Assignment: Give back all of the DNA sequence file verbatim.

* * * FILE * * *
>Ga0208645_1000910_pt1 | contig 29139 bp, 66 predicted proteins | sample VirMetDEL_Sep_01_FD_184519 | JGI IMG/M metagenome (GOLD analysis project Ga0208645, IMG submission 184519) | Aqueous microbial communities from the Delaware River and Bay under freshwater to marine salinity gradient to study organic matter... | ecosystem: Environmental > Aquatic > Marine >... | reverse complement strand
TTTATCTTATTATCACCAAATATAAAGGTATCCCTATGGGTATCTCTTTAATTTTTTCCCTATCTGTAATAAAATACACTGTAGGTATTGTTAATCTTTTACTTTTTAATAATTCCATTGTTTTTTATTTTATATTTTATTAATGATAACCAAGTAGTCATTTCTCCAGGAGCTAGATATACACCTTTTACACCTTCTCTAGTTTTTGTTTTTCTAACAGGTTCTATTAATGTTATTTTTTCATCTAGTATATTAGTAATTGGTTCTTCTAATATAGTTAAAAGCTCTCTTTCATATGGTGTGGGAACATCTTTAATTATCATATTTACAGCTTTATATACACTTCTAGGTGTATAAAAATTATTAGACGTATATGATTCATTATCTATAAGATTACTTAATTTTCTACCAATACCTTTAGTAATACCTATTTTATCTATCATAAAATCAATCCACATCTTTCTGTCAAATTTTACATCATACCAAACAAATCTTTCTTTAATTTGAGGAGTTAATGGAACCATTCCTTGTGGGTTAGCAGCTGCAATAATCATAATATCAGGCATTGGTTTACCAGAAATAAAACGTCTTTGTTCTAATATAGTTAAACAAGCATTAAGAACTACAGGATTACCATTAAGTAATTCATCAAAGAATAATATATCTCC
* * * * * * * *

>Ga0208645_1000910_pt1 | contig 29139 bp, 66 predicted proteins | sample VirMetDEL_Sep_01_FD_184519 | JGI IMG/M metagenome (GOLD analysis project Ga0208645, IMG submission 184519) | Aqueous microbial communities from the Delaware River and Bay under freshwater to marine salinity gradient to study organic matter... | ecosystem: Environmental > Aquatic > Marine >... | reverse complement strand
TTTATCTTATTATCACCAAATATAAAGGTATCCCTATGGGTATCTCTTTAATTTTTTCCCTATCTGTAATAAAATACACTGTAGGTATTGTTAATCTTTTACTTTTTAATAATTCCATTGTTTTTTATTTTATATTTTATTAATGATAACCAAGTAGTCATTTCTCCAGGAGCTAGATATACACCTTTTACACCTTCTCTAGTTTTTGTTTTTCTAACAGGTTCTATTAATGTTATTTTTTCATCTAGTATATTAGTAATTGGTTCTTCTAATATAGTTAAAAGCTCTCTTTCATATGGTGTGGGAACATCTTTAATTATCATATTTACAGCTTTATATACACTTCTAGGTGTATAAAAATTATTAGACGTATATGATTCATTATCTATAAGATTACTTAATTTTCTACCAATACCTTTAGTAATACCTATTTTATCTATCATAAAATCAATCCACATCTTTCTGTCAAATTTTACATCATACCAAACAAATCTTTCTTTAATTTGAGGAGTTAATGGAACCATTCCTTGTGGGTTAGCAGCTGCAATAATCATAATATCAGGCATTGGTTTACCAGAAATAAAACGTCTTTGTTCTAATATAGTTAAACAAGCATTAAGAACTACAGGATTACCATTAAGTAATTCATCAAAGAATAATATATCTCC